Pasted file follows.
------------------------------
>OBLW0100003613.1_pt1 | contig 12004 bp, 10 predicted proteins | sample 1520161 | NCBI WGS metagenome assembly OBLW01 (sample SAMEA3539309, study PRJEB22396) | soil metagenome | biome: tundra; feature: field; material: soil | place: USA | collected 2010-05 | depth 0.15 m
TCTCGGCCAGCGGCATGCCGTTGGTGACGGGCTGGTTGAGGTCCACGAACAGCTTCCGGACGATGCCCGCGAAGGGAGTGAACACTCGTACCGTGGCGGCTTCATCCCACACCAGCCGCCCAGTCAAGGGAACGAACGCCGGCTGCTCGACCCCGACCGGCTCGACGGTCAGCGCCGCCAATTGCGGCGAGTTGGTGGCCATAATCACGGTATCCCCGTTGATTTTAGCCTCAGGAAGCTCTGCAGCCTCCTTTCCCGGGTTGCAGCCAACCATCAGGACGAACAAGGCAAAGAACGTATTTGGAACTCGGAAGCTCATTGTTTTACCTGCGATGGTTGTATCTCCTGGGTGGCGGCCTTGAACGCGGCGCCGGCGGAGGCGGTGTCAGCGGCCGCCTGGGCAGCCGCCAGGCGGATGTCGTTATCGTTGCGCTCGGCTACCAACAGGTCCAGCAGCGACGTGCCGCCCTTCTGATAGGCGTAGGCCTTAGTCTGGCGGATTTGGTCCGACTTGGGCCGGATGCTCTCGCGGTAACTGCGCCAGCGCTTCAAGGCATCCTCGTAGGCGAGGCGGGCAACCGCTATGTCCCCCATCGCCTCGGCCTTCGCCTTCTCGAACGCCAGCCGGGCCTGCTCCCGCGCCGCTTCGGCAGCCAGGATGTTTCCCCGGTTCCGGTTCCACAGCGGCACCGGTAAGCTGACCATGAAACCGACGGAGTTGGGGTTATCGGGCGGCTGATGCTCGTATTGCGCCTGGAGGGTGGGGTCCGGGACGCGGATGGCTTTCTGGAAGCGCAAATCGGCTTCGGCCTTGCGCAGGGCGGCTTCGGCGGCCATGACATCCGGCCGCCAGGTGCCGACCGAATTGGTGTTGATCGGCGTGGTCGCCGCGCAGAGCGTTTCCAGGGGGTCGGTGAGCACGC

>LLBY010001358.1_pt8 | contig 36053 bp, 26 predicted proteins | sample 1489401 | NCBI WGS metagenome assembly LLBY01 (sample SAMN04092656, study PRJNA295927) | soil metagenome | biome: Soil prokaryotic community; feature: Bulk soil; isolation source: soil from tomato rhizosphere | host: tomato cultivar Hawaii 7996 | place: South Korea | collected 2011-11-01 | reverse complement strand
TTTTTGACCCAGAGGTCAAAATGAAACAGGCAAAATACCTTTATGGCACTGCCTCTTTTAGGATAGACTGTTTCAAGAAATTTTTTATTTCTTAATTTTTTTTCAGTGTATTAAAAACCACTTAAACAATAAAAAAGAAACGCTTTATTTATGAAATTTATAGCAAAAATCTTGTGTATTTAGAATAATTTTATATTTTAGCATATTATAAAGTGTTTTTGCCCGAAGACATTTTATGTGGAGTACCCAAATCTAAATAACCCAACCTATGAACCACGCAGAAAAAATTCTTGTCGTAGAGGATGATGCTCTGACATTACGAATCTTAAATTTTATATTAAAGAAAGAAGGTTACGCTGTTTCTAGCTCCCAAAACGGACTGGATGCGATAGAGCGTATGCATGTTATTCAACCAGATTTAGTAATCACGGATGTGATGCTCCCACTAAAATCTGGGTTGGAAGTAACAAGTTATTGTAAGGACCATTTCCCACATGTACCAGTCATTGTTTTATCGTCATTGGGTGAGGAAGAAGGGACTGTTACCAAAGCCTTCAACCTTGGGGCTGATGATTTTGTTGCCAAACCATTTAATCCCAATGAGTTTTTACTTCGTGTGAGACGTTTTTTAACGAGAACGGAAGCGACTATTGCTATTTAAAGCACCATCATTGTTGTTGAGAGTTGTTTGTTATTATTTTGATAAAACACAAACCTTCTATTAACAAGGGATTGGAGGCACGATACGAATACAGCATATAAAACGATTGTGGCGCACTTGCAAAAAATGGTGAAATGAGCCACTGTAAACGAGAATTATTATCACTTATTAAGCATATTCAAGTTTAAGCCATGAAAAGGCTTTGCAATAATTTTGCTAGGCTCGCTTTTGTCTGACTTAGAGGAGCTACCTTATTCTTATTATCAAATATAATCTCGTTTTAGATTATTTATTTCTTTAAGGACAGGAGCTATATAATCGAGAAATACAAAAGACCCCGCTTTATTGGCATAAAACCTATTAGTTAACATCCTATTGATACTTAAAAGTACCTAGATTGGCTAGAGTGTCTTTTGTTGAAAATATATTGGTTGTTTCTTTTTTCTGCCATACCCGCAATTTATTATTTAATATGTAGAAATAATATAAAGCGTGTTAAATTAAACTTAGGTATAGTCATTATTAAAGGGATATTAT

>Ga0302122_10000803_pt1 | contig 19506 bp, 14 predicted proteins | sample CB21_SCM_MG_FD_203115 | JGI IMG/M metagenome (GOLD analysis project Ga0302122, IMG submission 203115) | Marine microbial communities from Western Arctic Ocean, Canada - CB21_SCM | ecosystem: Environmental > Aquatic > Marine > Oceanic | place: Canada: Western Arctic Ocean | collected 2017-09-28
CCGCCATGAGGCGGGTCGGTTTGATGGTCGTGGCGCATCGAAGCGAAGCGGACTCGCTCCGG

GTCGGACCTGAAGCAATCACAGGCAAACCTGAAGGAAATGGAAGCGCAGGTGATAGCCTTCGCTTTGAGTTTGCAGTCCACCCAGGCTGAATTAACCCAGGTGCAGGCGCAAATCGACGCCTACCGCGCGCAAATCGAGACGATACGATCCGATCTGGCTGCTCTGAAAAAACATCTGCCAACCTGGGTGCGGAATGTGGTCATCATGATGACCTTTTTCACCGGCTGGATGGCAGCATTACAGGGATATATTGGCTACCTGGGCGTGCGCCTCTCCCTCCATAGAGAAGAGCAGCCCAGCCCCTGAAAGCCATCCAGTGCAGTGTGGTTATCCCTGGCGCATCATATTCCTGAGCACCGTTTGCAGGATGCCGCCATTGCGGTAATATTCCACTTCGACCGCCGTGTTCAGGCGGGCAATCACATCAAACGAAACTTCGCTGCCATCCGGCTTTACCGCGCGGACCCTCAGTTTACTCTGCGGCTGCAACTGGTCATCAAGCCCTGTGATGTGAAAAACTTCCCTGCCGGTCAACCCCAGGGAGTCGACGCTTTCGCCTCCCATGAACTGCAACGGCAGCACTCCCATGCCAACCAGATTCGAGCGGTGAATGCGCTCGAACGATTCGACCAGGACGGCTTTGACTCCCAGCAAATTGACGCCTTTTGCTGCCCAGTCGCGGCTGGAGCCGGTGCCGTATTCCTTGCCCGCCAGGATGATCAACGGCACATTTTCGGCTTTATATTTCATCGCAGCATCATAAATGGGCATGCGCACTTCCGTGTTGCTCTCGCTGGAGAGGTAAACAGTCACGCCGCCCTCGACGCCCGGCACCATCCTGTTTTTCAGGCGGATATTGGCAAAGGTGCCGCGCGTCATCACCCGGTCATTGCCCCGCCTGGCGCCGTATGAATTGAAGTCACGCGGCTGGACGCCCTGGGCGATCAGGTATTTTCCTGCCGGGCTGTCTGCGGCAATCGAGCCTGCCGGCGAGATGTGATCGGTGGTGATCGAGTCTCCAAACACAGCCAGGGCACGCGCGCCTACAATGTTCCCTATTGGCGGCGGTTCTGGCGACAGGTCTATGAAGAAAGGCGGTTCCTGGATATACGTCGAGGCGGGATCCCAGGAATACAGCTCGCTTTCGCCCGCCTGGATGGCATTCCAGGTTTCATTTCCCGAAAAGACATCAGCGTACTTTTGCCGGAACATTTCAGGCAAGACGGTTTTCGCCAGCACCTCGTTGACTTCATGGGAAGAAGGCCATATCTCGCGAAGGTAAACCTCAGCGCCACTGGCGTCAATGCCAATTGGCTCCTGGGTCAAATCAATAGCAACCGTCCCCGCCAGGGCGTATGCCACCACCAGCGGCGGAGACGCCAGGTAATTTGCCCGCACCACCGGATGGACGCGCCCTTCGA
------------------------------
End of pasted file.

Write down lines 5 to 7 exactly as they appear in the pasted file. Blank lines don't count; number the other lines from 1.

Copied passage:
>Ga0302122_10000803_pt1 | contig 19506 bp, 14 predicted proteins | sample CB21_SCM_MG_FD_203115 | JGI IMG/M metagenome (GOLD analysis project Ga0302122, IMG submission 203115) | Marine microbial communities from Western Arctic Ocean, Canada - CB21_SCM | ecosystem: Environmental > Aquatic > Marine > Oceanic | place: Canada: Western Arctic Ocean | collected 2017-09-28
CCGCCATGAGGCGGGTCGGTTTGATGGTCGTGGCGCATCGAAGCGAAGCGGACTCGCTCCGG

GTCGGACCTGAAGCAATCACAGGCAAACCTGAAGGAAATGGAAGCGCAGGTGATAGCCTTCGCTTTGAGTTTGCAGTCCACCCAGGCTGAATTAACCCAGGTGCAGGCGCAAATCGACGCCTACCGCGCGCAAATCGAGACGATACGATCCGATCTGGCTGCTCTGAAAAAACATCTGCCAACCTGGGTGCGGAATGTGGTCATCATGATGACCTTTTTCACCGGCTGGATGGCAGCATTACAGGGATATATTGGCTACCTGGGCGTGCGCCTCTCCCTCCATAGAGAAGAGCAGCCCAGCCCCTGAAAGCCATCCAGTGCAGTGTGGTTATCCCTGGCGCATCATATTCCTGAGCACCGTTTGCAGGATGCCGCCATTGCGGTAATATTCCACTTCGACCGCCGTGTTCAGGCGGGCAATCACATCAAACGAAACTTCGCTGCCATCCGGCTTTACCGCGCGGACCCTCAGTTTACTCTGCGGCTGCAACTGGTCATCAAGCCCTGTGATGTGAAAAACTTCCCTGCCGGTCAACCCCAGGGAGTCGACGCTTTCGCCTCCCATGAACTGCAACGGCAGCACTCCCATGCCAACCAGATTCGAGCGGTGAATGCGCTCGAACGATTCGACCAGGACGGCTTTGACTCCCAGCAAATTGACGCCTTTTGCTGCCCAGTCGCGGCTGGAGCCGGTGCCGTATTCCTTGCCCGCCAGGATGATCAACGGCACATTTTCGGCTTTATATTTCATCGCAGCATCATAAATGGGCATGCGCACTTCCGTGTTGCTCTCGCTGGAGAGGTAAACAGTCACGCCGCCCTCGACGCCCGGCACCATCCTGTTTTTCAGGCGGATATTGGCAAAGGTGCCGCGCGTCATCACCCGGTCATTGCCCCGCCTGGCGCCGTATGAATTGAAGTCACGCGGCTGGACGCCCTGGGCGATCAGGTATTTTCCTGCCGGGCTGTCTGCGGCAATCGAGCCTGCCGGCGAGATGTGATCGGTGGTGATCGAGTCTCCAAACACAGCCAGGGCACGCGCGCCTACAATGTTCCCTATTGGCGGCGGTTCTGGCGACAGGTCTATGAAGAAAGGCGGTTCCTGGATATACGTCGAGGCGGGATCCCAGGAATACAGCTCGCTTTCGCCCGCCTGGATGGCATTCCAGGTTTCATTTCCCGAAAAGACATCAGCGTACTTTTGCCGGAACATTTCAGGCAAGACGGTTTTCGCCAGCACCTCGTTGACTTCATGGGAAGAAGGCCATATCTCGCGAAGGTAAACCTCAGCGCCACTGGCGTCAATGCCAATTGGCTCCTGGGTCAAATCAATAGCAACCGTCCCCGCCAGGGCGTATGCCACCACCAGCGGCGGAGACGCCAGGTAATTTGCCCGCACCACCGGATGGACGCGCCCTTCGA